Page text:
Unlike Hilsabeck, who managed his farm himself, the more affluent planters hired overseers for their plantations; and it was these planters, as well as the doctors, lawyers, and clergymen whose services they required, who built the impressive houses in the town. Most of them were constructed during the three decades from 1830 to 1860 that have been called Madison’s golden years. In the 1830s John Byne Walker built the handsome house known as Bonar Hall (Fig. 6), one of the few brick houses built in Madison before the Civil War. Evidence suggests that there was originally a neoclassical entrance, replaced, probably around 1880, by the large ornamental porch on the first floor and the smaller second-story porch. The brick was made on Walker’s plantation. In subsequent years he supplied the brick for a courthouse, a depot, the Georgia Female College, and the Madison Baptist Church.
From 1827, when he began farming on land his father gave him, until 1864, Walker kept what he called his plantation book.7 In longhand he recorded births, marriages, illnesses, and deaths as succinctly as he reported the agricultural production of his several plantations. In 1832 he wrote:
August 20th begun to pick Cotton &…made 76 bales average 300 lbs & sold it for 9 ½ & 10 cents/August 29th Married this night E S Fannin at the House of Adam G Saffold Esq/corn plenty & wheat and oats.
His bride, Eliza Saffold Fannin, was an heiress, whose dowry, Bonar noted in the plantation book, included some sixteen hundred acres and fifty-one slaves as well as, among numerous other items, “a side board, 1 clock, 1 Book case, 1 Bureau, a lot of Books…& Stock of chickens Ducks Turkey.”
It is probably the stately Greek revival columnar houses that are considered the most characteristic of antebellum Madison. Two especially handsome examples are the Martin-Weaver house on North Main Street (Fig. 8) and the house now called Heritage Hall on South Main Street (Fig. 7). Owned by Dr. Elijah Evans Jones, who had studied at the medical school at the University of Pennsylvania in Philadelphia and had settled in Madison about 1815, Heritage Hall is one of the most sophisticated houses in Madison. Its main entrance duplicates Plate 15 in Minard Lafever’s Young Builder’s General Instructor (1829).
Hilltop, which faces the Martin-Weaver house, is an attractive plain style house with classical features (Fig. 9) built in the 1830s by Samuel Shields for his daughter Julia (1809-1884) and her second husband, Thomas Jefferson Burney (1801-1876), a prominent lawyer, who were married in 1837. Two stories high and five bays wide, it is only one room deep. The well-proportioned portico was probably added sometime before 1850. Flush boards surround the entrance door while the rest of the house is clapboarded. The juxtaposition of simplicity and formality is most effective.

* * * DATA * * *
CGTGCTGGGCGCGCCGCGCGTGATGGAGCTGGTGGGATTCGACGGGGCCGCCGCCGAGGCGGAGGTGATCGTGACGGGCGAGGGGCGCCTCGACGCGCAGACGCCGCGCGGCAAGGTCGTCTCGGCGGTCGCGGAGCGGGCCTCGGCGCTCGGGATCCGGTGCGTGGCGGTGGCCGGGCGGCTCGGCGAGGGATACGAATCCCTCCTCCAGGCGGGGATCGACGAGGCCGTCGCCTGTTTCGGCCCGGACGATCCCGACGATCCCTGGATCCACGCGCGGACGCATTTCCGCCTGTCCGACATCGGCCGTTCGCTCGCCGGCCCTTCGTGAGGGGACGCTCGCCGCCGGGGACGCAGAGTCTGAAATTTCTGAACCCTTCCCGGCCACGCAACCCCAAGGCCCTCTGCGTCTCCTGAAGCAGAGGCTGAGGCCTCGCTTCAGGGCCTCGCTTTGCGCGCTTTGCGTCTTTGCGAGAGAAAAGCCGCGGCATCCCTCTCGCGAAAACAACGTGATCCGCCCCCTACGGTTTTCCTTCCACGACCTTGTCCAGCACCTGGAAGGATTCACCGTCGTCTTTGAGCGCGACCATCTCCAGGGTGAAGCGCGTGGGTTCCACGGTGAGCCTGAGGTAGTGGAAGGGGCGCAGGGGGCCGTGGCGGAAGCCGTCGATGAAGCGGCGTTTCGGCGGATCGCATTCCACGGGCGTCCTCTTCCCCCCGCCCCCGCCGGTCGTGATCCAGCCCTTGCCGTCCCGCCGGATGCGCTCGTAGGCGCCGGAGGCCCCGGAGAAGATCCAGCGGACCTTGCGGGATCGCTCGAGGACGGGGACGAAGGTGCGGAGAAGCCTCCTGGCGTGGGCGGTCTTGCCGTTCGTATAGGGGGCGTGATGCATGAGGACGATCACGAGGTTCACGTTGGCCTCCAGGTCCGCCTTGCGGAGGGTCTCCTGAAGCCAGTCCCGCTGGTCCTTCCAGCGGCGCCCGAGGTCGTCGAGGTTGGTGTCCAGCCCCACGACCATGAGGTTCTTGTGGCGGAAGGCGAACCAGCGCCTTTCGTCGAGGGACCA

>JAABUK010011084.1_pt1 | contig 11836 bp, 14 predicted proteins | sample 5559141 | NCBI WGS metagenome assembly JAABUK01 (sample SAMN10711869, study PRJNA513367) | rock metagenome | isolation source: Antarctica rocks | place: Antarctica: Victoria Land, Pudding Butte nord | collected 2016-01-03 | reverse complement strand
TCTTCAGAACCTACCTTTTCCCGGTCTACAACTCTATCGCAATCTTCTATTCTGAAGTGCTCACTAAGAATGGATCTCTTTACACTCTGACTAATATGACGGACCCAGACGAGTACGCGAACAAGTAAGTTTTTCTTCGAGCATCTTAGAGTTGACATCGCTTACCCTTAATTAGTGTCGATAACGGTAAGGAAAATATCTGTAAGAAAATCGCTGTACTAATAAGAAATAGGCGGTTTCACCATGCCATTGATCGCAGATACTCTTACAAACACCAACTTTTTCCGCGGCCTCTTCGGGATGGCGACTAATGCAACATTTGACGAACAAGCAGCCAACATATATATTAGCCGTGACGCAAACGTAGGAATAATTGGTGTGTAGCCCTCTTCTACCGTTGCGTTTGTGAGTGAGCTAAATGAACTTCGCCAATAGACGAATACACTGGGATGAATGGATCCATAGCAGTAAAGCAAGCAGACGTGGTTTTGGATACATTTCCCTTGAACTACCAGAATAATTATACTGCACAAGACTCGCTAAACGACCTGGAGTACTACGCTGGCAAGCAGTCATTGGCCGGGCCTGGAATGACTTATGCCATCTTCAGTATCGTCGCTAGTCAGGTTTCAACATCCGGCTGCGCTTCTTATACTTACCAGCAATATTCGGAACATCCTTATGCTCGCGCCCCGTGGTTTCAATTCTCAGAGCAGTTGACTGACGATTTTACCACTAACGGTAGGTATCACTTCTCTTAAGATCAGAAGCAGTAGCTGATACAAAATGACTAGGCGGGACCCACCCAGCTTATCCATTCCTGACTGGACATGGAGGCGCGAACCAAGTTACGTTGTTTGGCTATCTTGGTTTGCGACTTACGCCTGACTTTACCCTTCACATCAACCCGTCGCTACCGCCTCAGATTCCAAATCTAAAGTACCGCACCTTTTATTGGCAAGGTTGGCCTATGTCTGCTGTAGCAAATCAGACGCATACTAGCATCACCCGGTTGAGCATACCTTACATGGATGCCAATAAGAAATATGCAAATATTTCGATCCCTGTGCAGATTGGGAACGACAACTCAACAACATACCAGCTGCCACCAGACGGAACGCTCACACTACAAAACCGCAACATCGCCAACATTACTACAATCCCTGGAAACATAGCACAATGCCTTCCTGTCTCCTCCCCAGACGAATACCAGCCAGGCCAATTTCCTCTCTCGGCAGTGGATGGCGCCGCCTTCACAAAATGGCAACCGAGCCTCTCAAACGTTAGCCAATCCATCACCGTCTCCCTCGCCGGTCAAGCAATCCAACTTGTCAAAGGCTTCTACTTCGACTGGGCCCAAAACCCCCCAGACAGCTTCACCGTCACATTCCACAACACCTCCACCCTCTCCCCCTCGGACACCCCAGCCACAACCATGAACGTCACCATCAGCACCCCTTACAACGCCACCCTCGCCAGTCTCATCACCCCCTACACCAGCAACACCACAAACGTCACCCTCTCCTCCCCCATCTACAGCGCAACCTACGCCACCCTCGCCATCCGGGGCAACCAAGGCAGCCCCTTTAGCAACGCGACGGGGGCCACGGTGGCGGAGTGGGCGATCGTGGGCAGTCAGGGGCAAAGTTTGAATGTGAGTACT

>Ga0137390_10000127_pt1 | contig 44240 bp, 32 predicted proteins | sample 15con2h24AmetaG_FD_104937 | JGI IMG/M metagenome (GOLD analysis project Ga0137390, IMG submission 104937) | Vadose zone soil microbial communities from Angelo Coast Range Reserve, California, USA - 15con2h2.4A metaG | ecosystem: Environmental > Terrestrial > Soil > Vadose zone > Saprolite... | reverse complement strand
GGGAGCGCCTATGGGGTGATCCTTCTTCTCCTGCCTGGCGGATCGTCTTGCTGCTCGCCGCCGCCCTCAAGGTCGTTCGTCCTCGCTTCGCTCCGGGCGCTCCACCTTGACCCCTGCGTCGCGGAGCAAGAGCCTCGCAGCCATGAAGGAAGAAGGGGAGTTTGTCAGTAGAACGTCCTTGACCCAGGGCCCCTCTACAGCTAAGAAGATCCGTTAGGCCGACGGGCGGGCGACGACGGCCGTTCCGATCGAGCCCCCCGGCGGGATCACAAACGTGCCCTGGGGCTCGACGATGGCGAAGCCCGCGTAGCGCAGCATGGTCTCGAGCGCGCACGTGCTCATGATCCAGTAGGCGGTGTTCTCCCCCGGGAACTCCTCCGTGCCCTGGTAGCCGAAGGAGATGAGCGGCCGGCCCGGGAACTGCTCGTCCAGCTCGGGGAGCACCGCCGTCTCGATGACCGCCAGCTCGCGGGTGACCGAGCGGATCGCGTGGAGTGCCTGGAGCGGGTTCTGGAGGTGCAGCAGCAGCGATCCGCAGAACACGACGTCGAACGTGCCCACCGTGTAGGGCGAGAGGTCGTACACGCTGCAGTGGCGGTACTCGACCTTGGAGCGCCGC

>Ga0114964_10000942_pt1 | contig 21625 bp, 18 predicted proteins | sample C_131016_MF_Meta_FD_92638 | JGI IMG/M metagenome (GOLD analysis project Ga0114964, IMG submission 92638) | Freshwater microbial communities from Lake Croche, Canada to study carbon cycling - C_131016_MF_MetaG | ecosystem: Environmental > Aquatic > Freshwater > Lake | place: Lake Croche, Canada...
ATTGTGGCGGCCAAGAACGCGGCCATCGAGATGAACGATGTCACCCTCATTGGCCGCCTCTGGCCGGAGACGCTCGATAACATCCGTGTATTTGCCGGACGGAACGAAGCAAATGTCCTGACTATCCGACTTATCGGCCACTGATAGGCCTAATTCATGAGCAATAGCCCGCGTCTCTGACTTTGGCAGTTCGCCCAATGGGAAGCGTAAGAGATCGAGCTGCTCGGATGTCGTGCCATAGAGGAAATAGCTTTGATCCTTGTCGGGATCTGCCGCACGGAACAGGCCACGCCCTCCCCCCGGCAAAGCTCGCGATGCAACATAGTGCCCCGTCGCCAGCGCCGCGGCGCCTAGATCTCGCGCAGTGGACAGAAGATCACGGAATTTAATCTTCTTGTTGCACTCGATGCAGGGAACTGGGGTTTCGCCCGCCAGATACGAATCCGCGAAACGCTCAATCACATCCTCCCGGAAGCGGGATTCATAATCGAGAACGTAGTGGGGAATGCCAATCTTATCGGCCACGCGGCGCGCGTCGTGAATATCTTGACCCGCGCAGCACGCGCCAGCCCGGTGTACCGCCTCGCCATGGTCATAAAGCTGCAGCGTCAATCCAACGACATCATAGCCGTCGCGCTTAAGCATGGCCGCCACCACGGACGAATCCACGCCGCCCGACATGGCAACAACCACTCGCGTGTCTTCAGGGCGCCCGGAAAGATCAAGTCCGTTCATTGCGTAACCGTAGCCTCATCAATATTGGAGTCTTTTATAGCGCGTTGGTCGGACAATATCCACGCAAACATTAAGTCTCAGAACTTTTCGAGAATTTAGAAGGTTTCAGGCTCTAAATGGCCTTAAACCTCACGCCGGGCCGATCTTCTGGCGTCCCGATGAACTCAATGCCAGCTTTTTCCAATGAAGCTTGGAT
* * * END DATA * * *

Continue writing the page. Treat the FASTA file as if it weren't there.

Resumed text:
By the 1850s builders were introducing Italianate elements to the designs of many houses. While the structures were generally still two-story, five-bay boxes with classical entrances, now one-story ornamental verandas sometimes replaced the massive columns, and there was a proliferation of decorative brackets beneath the eaves. The house on Dixie Avenue shown in Figure 10 is an excellent example. The journalist Medora Field Perkerson (1892-1960) related a local legend about the house. Until 1866 any property belonging to a woman in Georgia automatically became the possession of her husband. It seems that a lady who inherited the Dixie Avenue house imprudently married a compulsive gambler, and shortly after the wedding he lost the house in a weeklong poker game. According to Perkerson, this deplorable incident “was responsible for the introduction and passage of the Married Woman’s Property Act in Georgia, which made it possible for a wife to own property in her own name.”8
Another remarkable house exhibiting the Italianate influence is Boxwood, built by the planter Wilds B. Kolb in the early 1850s (Figs. 11a, 11b). The two facades are identical except for the entrances, the one facing the Old Post Road having a one-story classical porch and the one on Academy Street with a lacy Italianate veranda. The spaces between the two streets and the respective entrances are adorned with elaborate boxwood parterres that were probably created soon after the house was built.
Kolb was one of the wealthiest planters in the Georgia piedmont, and he could afford to furnish his house in lavish fashion. The parlor displayed a suite of rococo revival rosewood furniture upholstered in green and gold brocatelle. The matching draperies had gilt-metal cornices and gilt tiebacks trimmed with green glass flowers.9
From the time Madison was settled, education and religion were major cultural factors. As early as 1818 a male academy was established, and at mid-century both the Baptists and the Methodists founded colleges for women, both of which flourished until the Civil War. The Baptists’ Georgia Female College (founded as Madison Collegiate Institute) occupied two buildings on South Main Street. The smaller one, known as the president’s house, is now a private residence (Fig. 12), while the adjacent brick building burned in the 1880s (see Fig. 13). The impressive variety of courses at the college included philosophy, history, geology, botany, and foreign languages, as well as music, painting, and work with wax fruit and flowers.